Given that the ubiquitous Neil Patrick Harris will be plenty busy in a wig and heels as the lead in the upcoming Broadway production of Hedwig and the Angry Inch, it was apparent he would not resume his envied tenure as Tony Awards Host Extraordinaire. But no fretting, as megastar Hugh Jackman (due back on Broadway next season in a new Jez Butterworth play) is picking up the baton for his fourth time as host. And it’s quite a year too, as the star quotient for the 2014 show is sky-high (Denzel Washington, Bryan Cranston, James Franco, Zach Braff, and these are just for starters). In other news, word came down that Maggie Gyllenhaal will be the lucky lady to star opposite Ewan McGregor in the newest revival of Tom Stoppard’s The Real Thing, with both actors making their Broadway debuts despite previous stage work.
And Andrea Martin, comedy fave and recent Tony winner for her literally show-stopping turn in Pippin, is set to delight farce-connoisseurs everywhere as maid Dotty Otley in the play within a play of Roundabout Theatre Company’s revival of Noises Off next season. You can definitely expect her to net a career-sixth Tony nomination in 2015 if she’s half as uproarious as expected. The week also provides an assembly of new show on both coasts (click on the links below to read the full reviews):
The Correspondent Thomas Jay Ryan, who memorably starred opposite Michael Urie in the terrific Off Broadway play The Temperamentals, returns for another leading role, this time as a sullen widower who enlists the help of a shifty web company rep to commune with his late wife. The results are mixed, per my review, in a play by Ken Urban that “teems with provocative notions”, but ends up “a spooky but curiously unsatisfying mélange of ghost story tropes with some modern, androgynous tweaking, plays like a pervier version of the 1990 film Ghost.” EW grade: C+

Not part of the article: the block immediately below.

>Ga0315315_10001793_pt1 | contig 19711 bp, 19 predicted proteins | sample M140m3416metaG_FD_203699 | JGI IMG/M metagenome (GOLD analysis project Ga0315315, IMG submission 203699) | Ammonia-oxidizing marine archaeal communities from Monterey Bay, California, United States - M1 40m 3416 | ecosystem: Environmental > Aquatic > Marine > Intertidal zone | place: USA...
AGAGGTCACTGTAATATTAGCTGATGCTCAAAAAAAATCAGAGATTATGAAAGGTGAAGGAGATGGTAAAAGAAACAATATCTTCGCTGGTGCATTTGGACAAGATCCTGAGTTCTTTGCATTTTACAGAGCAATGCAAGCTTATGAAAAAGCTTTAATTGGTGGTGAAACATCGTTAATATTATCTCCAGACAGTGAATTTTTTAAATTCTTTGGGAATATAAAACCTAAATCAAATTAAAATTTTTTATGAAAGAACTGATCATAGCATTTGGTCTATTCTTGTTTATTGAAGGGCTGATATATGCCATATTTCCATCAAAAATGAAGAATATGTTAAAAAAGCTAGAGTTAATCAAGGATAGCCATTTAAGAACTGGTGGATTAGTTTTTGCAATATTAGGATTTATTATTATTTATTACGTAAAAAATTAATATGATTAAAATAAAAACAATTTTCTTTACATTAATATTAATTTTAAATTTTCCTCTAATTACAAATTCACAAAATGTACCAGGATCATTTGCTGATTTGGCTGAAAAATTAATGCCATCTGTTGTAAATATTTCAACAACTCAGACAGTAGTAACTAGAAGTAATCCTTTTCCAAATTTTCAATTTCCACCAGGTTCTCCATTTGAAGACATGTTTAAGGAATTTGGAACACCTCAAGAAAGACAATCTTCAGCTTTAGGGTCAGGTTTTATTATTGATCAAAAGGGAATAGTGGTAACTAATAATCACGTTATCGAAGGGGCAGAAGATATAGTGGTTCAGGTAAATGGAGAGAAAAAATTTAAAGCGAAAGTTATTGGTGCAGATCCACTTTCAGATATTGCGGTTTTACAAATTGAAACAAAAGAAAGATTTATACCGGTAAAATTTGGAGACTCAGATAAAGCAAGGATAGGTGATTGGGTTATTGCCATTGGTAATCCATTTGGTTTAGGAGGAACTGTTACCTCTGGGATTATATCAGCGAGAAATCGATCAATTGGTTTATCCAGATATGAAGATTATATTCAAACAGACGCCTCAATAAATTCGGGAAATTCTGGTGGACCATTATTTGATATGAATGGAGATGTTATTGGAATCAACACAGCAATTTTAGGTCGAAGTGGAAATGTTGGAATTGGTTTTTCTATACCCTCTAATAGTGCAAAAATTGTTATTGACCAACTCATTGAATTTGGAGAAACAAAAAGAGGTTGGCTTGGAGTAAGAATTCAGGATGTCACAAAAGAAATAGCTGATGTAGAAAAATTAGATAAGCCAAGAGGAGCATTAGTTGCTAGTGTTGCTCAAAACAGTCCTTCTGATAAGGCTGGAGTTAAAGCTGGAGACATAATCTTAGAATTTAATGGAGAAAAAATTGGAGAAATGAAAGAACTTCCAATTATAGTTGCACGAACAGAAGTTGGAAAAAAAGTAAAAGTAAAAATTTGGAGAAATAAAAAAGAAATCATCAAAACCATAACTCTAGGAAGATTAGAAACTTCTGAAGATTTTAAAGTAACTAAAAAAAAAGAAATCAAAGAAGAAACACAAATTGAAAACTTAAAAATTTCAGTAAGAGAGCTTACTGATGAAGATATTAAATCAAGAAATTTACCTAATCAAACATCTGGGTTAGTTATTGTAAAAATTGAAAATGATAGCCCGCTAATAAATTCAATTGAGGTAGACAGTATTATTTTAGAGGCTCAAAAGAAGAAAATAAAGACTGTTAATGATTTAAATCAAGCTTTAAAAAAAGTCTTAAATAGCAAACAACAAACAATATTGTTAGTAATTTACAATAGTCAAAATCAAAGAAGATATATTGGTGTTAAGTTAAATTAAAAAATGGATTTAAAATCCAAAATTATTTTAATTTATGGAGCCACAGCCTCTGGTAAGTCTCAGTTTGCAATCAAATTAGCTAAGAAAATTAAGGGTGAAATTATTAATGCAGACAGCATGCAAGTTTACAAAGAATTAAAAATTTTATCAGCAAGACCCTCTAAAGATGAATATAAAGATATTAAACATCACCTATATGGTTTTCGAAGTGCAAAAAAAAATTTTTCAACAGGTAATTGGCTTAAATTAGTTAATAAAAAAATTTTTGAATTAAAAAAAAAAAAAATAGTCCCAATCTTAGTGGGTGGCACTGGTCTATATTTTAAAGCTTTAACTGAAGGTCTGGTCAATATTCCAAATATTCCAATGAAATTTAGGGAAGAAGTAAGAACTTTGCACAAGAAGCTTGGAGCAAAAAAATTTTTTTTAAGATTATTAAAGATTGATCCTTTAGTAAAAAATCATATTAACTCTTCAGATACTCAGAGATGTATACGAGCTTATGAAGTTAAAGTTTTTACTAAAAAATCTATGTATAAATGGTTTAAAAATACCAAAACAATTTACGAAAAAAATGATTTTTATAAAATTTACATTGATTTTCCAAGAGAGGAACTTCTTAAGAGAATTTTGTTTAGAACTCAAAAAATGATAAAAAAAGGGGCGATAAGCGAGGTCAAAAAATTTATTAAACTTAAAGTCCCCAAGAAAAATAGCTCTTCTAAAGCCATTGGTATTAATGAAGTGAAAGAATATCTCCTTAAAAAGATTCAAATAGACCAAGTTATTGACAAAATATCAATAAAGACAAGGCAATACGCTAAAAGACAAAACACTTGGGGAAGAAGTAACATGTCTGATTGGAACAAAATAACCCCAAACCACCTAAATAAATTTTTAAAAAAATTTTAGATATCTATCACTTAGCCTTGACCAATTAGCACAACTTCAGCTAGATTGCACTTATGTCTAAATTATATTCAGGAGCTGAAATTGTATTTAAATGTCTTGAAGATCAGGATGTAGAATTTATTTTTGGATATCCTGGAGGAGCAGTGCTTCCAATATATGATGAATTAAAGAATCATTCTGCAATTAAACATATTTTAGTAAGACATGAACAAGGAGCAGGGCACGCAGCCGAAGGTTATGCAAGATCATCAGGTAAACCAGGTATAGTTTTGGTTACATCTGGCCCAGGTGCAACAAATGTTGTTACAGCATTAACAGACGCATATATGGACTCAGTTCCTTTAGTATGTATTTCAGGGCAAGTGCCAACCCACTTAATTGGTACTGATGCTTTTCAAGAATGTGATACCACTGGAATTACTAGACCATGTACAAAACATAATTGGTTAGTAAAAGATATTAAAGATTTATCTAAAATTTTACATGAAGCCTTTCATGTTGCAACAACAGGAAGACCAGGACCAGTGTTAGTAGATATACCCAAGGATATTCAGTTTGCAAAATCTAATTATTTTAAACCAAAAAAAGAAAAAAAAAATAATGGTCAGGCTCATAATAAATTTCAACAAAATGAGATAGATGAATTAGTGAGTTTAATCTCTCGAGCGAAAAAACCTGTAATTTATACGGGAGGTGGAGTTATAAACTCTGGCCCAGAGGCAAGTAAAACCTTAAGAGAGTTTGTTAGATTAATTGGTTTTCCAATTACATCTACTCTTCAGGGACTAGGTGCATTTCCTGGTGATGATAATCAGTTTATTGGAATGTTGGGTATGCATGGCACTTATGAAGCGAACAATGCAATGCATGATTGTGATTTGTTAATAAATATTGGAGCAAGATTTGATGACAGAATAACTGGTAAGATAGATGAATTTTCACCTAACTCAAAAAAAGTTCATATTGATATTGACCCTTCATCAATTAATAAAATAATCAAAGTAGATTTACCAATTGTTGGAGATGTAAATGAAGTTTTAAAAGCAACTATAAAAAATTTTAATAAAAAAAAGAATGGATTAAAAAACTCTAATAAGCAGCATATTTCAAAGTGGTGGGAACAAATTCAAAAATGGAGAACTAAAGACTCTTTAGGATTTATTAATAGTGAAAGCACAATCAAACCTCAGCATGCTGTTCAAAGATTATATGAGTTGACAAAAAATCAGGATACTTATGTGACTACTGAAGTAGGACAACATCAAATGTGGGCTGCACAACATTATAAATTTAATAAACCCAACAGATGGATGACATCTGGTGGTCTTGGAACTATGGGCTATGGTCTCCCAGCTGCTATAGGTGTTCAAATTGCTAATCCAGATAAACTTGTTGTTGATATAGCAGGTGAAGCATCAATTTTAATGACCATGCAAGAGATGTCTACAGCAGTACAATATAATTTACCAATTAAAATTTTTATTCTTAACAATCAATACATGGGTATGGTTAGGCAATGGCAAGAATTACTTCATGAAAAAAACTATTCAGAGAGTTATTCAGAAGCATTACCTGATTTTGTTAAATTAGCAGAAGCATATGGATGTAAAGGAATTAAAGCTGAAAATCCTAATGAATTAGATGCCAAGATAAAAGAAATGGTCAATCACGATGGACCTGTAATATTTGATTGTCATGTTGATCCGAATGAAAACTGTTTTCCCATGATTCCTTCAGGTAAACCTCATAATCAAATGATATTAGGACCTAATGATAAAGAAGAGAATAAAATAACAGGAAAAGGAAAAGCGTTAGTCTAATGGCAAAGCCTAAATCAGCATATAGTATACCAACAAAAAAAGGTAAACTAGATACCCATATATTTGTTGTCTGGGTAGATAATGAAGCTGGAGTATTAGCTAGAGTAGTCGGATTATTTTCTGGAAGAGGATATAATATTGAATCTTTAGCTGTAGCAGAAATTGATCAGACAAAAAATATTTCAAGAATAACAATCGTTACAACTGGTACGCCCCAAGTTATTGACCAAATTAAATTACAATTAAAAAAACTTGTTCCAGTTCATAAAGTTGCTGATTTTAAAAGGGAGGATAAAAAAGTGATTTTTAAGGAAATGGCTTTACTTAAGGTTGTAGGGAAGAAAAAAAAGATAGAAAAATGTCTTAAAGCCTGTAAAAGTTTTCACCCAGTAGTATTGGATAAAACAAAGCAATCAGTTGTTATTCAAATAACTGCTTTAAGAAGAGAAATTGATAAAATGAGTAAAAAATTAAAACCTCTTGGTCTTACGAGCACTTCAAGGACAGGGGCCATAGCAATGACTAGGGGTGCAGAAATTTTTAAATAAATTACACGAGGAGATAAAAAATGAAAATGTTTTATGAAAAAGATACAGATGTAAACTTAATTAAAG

Dinner With Friends Donald Margulies won the 2000 Pulitzer Prize for Drama with his penetrating look at the machinations of two couples over several years, one of which is pursuing a divorce (the material also spawned a 2001 HBO film starring Dennis Quaid and Toni Collette). Melissa Rose Bernardo took a hard look at the new revival, and found it reveals new depths several years after its premiere. “Where your sympathies fall and whose side you take — because, inevitably, you will take sides — will likely depend on your age, your gender, and probably your marital status”, and praises this new production, calling it “wondefully sentimental”. EW grade: B+
The Tribute Artist Master of the campy, TCM-laced melodrama Charles Busch returns with a new vehicle in which he portrays a down-on-his-luck female impersonator who enlists his best pal to help him assume the role of their late friend in order to collect a handsome real estate settlement. “The Tribute Artist will keep his fans chortling while keeping the option open to amuse some new Busch leaguers”, says my review, which features a terrific cast, who are “uniformly game — especially [Julie] Halston, who continues to steal every one of Busch’ plays.” EW grade: B+
Vanya and Sonia and Masha and Spike David Hyde Pierce serves as director to the actors who joined him on stage in the NYC production, Kristine Nielsen and Shalita Grant, in Christopher Durang’s Tony-awarded comedy, now playing on the West Coast, joined by twice-Tony-crowned Christine Ebersole in the role previously played by Sigourney Weaver. “The comedy is light and easy-breezy, whether you’ve spent countless hours analyzing Russian literature — or not.”, says EW’s Laura Hertzfeld, who was just as taken with the Chekhov-flavored madcap comedy as her East Coast colleagues, calling the production “dependably funny”. EW grade: B+